Let's have an article about the horse and buggy industry next.
Here, you can go right to the source: buggy.com
No need to thank me.
You don't want to be holding your breath on that one.
The definition of an OS is that it controls all resources of a computer and shares them between the applications.
That is at best a description of some operating systems.
Some operating systems control some computer resources. Some share the resources that they control.
To quote Hamlet:
There are more things in heaven and earth, Horatio,
Than are dreamt of in your philosophy
Precisely so. Well played.
KFC and fried foods in general are fucking horrible.
Well, there's your problem, right there. Why not try the appropriate product which was meant for that instead?
No, no need to thank me. Where would the world be if us experienced types didn't pass along our wisdom to the clueless?
experimental immersion-cooled Tsubame-KFC system
I'm sorry, but I like my KFC hot from the fryer. This experiment should end immediately.
1: Never, ever, allow or in any way provide for "autoplay" on any individual youtube video, embedded or on-site. It's 100% user-hostile. No youtube video should ever, ever play in any wise unless the user actively clicks that triangle icon. No autostart, no hover-start, no timing start. Only if the user specifically says start, or, in the case of a playlist, if the user clearly and unequivocally and in a fully informed manner says to play the playlist.
2: If the user hits that "play" icon, put up a yes / no dialog that says "Would you like to view an ad on [insert concise description of ad's nature here]
3a: If user indicates yes, play the ad, still allowing for cancel, then play the video
3b: If user indicates no, just play the video.
4: Never EVER cover any part of the actual video with advertising interference such as banners, pop-ups, and so on.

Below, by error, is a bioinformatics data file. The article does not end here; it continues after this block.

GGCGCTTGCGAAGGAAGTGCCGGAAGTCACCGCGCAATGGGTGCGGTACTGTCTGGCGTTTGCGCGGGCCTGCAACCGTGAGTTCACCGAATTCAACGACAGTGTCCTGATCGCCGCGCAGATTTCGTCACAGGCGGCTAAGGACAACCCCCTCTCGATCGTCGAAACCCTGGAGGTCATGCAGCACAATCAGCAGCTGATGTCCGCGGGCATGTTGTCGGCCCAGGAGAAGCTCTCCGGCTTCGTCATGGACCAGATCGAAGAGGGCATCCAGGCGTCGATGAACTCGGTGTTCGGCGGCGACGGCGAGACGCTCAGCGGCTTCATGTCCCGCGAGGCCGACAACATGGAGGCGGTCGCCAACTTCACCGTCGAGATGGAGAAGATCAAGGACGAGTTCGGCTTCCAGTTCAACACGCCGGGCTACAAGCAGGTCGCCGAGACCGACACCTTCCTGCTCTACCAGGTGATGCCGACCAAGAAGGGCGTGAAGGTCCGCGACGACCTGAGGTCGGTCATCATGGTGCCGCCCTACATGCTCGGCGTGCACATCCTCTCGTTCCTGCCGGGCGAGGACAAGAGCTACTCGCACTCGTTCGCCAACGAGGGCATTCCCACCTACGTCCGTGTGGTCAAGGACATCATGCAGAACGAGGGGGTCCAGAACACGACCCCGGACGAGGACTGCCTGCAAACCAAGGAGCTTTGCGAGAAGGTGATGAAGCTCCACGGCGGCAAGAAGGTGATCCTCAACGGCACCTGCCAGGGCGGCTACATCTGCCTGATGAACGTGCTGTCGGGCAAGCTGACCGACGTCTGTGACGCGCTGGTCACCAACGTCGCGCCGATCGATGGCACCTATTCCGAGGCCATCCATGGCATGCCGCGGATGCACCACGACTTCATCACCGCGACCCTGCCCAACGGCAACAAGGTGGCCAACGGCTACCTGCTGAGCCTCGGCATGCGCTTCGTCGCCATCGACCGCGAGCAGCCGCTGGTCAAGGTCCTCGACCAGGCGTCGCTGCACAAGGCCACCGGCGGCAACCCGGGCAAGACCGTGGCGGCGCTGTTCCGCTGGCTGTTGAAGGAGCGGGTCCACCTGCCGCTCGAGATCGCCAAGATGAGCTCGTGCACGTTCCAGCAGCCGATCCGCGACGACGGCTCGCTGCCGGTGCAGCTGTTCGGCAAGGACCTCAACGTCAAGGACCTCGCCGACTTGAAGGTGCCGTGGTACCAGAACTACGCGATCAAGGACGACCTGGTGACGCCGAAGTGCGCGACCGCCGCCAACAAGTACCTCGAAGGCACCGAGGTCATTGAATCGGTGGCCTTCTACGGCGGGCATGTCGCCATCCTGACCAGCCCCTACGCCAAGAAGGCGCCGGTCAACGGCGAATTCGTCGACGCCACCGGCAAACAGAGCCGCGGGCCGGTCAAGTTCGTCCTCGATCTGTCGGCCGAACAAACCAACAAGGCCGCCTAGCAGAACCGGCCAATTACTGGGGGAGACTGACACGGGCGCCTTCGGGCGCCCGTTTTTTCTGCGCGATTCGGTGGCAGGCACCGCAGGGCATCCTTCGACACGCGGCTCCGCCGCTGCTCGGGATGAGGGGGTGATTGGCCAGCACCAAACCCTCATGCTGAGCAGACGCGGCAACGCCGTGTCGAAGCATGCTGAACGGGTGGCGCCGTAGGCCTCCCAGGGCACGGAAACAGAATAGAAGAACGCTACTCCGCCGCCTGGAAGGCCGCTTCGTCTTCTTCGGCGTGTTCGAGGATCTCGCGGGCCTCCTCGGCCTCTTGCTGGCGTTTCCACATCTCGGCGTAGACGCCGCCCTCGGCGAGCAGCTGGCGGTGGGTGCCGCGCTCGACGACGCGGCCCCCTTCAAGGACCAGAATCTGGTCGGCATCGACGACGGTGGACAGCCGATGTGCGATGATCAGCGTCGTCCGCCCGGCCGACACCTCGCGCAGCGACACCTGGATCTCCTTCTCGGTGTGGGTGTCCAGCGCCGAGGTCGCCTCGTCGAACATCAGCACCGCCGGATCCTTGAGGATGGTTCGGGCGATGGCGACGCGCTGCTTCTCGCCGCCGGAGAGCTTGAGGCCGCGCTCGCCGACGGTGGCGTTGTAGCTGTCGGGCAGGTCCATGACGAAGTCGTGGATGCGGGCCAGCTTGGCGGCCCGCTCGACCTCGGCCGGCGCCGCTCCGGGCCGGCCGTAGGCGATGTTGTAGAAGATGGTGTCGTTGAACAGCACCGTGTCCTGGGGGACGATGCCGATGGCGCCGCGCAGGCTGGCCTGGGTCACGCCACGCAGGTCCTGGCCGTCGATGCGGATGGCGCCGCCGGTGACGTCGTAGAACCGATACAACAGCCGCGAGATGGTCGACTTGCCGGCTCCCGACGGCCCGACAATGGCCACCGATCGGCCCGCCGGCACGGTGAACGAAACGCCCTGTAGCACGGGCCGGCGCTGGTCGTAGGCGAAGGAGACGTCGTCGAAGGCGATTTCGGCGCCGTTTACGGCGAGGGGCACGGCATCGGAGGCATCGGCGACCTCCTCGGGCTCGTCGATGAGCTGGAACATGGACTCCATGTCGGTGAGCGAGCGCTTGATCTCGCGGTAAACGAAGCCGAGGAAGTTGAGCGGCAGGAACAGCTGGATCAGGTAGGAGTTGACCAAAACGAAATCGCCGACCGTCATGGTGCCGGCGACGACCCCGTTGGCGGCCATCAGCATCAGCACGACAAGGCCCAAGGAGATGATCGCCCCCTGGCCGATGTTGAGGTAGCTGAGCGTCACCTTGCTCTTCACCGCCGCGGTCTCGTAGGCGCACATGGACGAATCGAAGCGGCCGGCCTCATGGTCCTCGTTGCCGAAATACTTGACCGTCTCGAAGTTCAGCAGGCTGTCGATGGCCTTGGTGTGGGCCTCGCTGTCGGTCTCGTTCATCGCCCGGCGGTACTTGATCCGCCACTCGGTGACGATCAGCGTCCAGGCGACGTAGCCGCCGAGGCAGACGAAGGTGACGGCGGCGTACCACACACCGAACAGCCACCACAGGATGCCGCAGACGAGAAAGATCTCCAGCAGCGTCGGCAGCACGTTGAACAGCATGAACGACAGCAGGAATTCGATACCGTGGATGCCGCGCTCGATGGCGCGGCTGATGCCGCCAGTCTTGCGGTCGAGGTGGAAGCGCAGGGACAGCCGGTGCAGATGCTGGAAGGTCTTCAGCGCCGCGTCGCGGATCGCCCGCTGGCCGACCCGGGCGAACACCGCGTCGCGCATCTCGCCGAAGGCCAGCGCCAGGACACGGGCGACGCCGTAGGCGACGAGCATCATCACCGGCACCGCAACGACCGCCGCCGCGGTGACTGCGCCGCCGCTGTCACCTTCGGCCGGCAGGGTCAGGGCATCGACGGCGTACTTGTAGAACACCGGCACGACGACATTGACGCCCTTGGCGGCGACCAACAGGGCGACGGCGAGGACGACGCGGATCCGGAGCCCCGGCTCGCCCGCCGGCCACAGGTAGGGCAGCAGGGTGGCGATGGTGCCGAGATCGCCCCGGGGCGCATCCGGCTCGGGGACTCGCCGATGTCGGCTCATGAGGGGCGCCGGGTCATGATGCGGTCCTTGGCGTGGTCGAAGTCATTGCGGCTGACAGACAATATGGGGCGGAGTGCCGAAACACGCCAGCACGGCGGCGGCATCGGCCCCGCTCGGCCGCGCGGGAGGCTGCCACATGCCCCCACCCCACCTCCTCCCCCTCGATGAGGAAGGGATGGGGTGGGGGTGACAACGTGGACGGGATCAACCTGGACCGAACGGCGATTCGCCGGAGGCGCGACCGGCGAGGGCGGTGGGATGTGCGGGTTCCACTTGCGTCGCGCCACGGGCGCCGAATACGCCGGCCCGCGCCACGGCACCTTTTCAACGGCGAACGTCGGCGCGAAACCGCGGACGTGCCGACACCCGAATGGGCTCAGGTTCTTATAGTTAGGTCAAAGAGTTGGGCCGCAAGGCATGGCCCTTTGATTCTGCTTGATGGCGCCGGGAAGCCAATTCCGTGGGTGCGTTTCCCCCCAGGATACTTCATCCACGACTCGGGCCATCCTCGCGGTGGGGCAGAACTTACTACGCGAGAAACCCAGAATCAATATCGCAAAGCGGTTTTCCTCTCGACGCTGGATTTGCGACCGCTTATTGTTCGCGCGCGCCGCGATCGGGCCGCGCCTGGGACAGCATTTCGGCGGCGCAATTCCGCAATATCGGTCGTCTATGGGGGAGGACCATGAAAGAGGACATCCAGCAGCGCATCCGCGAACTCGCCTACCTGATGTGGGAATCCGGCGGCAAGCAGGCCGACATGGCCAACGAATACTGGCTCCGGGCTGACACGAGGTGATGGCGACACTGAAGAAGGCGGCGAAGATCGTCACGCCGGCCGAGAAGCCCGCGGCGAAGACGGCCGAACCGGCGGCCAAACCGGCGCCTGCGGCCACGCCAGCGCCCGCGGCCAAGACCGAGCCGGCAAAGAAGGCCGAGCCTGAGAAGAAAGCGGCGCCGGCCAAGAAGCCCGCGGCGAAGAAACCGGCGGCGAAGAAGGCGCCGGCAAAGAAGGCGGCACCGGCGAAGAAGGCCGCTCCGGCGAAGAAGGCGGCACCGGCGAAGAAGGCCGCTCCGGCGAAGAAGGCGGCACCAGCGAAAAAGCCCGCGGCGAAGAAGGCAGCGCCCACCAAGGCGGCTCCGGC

I give Google / Youtube my permission to describe my plan, which I gift to them without reservation of any rights to income, as both "theirs" and "not being evil."
I assume that you think OS X is somehow superior to other OSs.
No.OS X plus the applications I am using form a computing ecosystem that is superior to anything I might plop down on my desk that would be fundamentally unable to perform the same tasks unless I put out a great deal of money, time and energy that is absolutely not necessary in any way, shape or form. Adding extra pixels won't do any of that.
I never could get used to its special keys (especially command and option) as well as the odd keyboard layout (no backspace???).
My keyboard has dedicated backspace and delete, which OS X understands perfectly well. Among many other amenities. I have no idea what you're talking about. Is this some kind of historical reference? As for not being able to get used to command and option... not relevant to me in any way. I have no problem with them. Or with switching back and forth when I'm working with Windows and Linux keyboards.
I'm much more comfortable with Linux and its applications. I gave up on Apple hardware and have now adopted Chromebooks (with Crouton Linux) for all my work. Much nicer user experience and better software options.
The computer seller throws some shade at Apple by saying, "The HiDPI displays that ship on the laptops have 3.1 million more pixels than Apple's 'Retina' displays
You can't "throw shade" at Apple over hardware capabilities in any meaningful way unless you can run OS X / macOS and its applications. Otherwise, you're in the position of a cruise ship boasting that it has roll stabilization in order to try and "shade" a luxury hotel. Pomegranates and kumquats. Irrelevant.
And I say that as a very unhappy Apple hardware user.
If you've managed groups of people you would know that for every motivated and hard working person out there there is a malingerer who wants a paycheck but doesn't really want to do any work.
While this is true, the reality is that the person's co-workers are quite capable of spotting this without any manager's help. If they are empowered to do something about it, they can.
I don't know if you've had the pleasure of dealing with fraudulent worker's comp claims. I have.